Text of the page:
Troendle said he uses a customer relationship management (CRM) system that helps him keep track of what his sales representatives are doing. “It helps us as a business because if I’m tracking their progress I can notice trends and help guide them if there are any areas where I see an opportunity.”
Exhibitors weigh in. Loxcreen Flooring Group showcased its ProVa line of products. According to Steven LaGrou, Loxcreen vice president of pro sales and marketing, “Our company is here to support our distributors and show off our ProVa line, including our new ProVa Board Plus+ tile backer and ProVa Seal.” The company also displayed a new 12 ft. LVT molding.
Thomas Trissl, principal of HPS North America/Schonox, explained the uses of his company’s subfloor preparation products, including AP synthetic gypsum self-leveler. “With the market transitioning from soft to hard surface, you need a better subfloor. This material does not shrink, it has flexural strength and it can go over wood, gypsum or concrete.”
He added, “Installers these days are required to have better systems and better subfloors. Nine years ago no architect was interested in moisture mitigation. Things have changed.”
Schonox also introduced the company’s new executive vice president, Doug Young, at the show. Young said he was impressed with the turnout and the people he met.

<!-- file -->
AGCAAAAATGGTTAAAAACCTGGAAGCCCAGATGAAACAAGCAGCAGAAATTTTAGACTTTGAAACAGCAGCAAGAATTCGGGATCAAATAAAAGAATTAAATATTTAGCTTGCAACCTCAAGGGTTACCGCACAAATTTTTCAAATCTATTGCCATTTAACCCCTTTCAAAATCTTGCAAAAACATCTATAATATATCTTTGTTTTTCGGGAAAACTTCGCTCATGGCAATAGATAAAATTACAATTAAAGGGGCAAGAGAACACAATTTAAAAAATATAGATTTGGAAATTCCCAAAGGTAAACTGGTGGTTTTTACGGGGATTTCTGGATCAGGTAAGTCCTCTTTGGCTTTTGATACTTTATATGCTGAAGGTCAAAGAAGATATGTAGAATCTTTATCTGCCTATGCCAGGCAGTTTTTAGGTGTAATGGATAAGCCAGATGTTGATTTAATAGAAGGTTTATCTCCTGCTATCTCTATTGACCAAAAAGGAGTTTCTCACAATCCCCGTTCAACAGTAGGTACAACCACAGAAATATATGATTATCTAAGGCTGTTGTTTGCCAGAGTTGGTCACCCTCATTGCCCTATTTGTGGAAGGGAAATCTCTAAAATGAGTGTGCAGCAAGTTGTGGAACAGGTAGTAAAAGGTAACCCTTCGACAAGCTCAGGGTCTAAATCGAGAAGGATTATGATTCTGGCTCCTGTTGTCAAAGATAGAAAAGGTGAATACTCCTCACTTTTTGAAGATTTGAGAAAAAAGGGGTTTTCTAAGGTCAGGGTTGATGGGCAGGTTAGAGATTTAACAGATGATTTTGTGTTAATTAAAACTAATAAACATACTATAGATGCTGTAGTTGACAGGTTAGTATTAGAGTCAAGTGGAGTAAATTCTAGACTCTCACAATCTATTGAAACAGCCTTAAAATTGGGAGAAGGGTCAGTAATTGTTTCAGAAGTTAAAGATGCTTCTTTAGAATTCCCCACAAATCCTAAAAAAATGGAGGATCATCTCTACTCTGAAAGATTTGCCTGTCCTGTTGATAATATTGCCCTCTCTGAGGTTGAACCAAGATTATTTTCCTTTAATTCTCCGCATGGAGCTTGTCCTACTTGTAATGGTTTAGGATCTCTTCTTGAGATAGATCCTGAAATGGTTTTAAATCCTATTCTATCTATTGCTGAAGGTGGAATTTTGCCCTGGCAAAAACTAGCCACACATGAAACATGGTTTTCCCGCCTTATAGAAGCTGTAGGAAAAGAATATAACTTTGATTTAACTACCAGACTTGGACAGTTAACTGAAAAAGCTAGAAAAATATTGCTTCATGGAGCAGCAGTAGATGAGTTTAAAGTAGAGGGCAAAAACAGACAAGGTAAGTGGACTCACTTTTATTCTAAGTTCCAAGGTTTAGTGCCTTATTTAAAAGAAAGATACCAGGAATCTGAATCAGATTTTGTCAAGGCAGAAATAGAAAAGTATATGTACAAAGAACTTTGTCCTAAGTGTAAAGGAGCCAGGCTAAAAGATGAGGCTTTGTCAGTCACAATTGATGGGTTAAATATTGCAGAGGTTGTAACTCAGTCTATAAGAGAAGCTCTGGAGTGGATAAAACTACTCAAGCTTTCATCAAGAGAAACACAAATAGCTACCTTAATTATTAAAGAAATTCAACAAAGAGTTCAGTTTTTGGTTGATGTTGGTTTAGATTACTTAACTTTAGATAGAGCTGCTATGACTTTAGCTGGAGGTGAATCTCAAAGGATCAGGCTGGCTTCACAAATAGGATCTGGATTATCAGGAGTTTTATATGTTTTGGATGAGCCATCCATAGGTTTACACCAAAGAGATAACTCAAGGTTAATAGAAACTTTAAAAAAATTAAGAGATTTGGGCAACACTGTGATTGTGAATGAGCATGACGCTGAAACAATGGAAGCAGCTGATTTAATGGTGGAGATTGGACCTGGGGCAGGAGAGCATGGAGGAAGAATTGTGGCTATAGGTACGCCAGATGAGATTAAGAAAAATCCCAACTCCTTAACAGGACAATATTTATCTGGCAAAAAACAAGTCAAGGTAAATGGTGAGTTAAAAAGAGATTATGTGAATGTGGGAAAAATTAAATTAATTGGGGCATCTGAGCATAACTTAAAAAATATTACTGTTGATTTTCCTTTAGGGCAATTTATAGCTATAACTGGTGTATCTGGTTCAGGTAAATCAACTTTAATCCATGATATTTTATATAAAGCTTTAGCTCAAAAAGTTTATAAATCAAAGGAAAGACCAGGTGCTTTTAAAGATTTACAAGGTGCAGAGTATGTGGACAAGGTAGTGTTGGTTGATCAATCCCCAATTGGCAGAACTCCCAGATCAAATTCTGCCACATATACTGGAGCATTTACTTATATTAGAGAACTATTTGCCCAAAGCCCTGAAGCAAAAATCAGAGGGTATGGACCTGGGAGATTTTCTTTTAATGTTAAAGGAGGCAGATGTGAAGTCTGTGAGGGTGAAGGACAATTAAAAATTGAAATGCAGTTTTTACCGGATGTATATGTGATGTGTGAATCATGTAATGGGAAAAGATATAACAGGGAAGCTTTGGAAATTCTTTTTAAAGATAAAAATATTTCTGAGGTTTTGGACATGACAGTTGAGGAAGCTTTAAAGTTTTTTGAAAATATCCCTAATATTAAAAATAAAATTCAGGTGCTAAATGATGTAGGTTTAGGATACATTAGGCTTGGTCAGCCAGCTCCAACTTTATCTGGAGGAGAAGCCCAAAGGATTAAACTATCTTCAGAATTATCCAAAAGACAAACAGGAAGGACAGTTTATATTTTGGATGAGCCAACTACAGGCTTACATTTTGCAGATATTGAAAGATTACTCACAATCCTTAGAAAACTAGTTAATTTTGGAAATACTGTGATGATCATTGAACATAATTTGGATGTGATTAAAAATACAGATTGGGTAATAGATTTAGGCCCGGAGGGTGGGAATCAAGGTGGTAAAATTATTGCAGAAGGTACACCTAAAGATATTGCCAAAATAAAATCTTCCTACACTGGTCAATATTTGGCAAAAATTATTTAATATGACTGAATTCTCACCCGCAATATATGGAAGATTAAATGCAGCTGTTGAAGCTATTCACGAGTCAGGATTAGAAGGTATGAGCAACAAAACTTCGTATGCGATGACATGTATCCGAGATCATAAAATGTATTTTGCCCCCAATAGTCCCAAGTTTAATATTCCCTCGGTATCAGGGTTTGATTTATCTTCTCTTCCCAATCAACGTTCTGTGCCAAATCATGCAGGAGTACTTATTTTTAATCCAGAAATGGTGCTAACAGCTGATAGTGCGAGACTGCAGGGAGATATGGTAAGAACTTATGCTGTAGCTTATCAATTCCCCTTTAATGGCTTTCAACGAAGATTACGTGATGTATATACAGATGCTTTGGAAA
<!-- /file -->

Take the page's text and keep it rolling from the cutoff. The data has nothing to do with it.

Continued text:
Gekko Industries’ Jamie Peebles, sales representative, discussed his company’s Gekko G2 Gun, a battery-powered adhesive applicator that is designed to reduce job time by as much as 60%. “It speeds up engineered wood flooring installations considerably. We also have a spray adhesive that can be used for carpet tile and LVT.”
Jack Hudgins, NorthStar Chemicals vice president of sales and marketing, showcased a spray adhesive system for VCT, LVT and carpet tile. “It represents a significant cost savings, and the other advantage is it can allow for a tremendous amount of public traffic almost immediately.”
He added, “These adhesives are predominantly water-based and feature relatively little clean up. You can start laying tiles in 15 to 20 minutes, and you have an hour of working time. You can make some real headway, especially if one is spraying and then one or two are laying tile.”
Kevin McGirl, president of sales analytics and CRM software provider sales-i, said his company’s software can be used by anybody in the supply chain. “We work with lots of companies, from small mom-and-pops to large enterprises, and flooring is a very good fit. I hear people say the flooring industry is slow to adapt to new technology, but to be honest, that is the same in every industry at the supply chain level. They are often very conservative when it comes to technology.”
McGirl said now is the perfect time for distributors to invest in products to improve their business. “People are more optimistic about the market, and they are prepared to make improvements to help sales be in the right place at the right time. It helps lead to more intelligent conversations.”
NAFCD/NBMDA announced they will hold their next convention Nov. 3-5 in Orlando, Fla. For more information, visit distributorconvention.org or nafcd.org.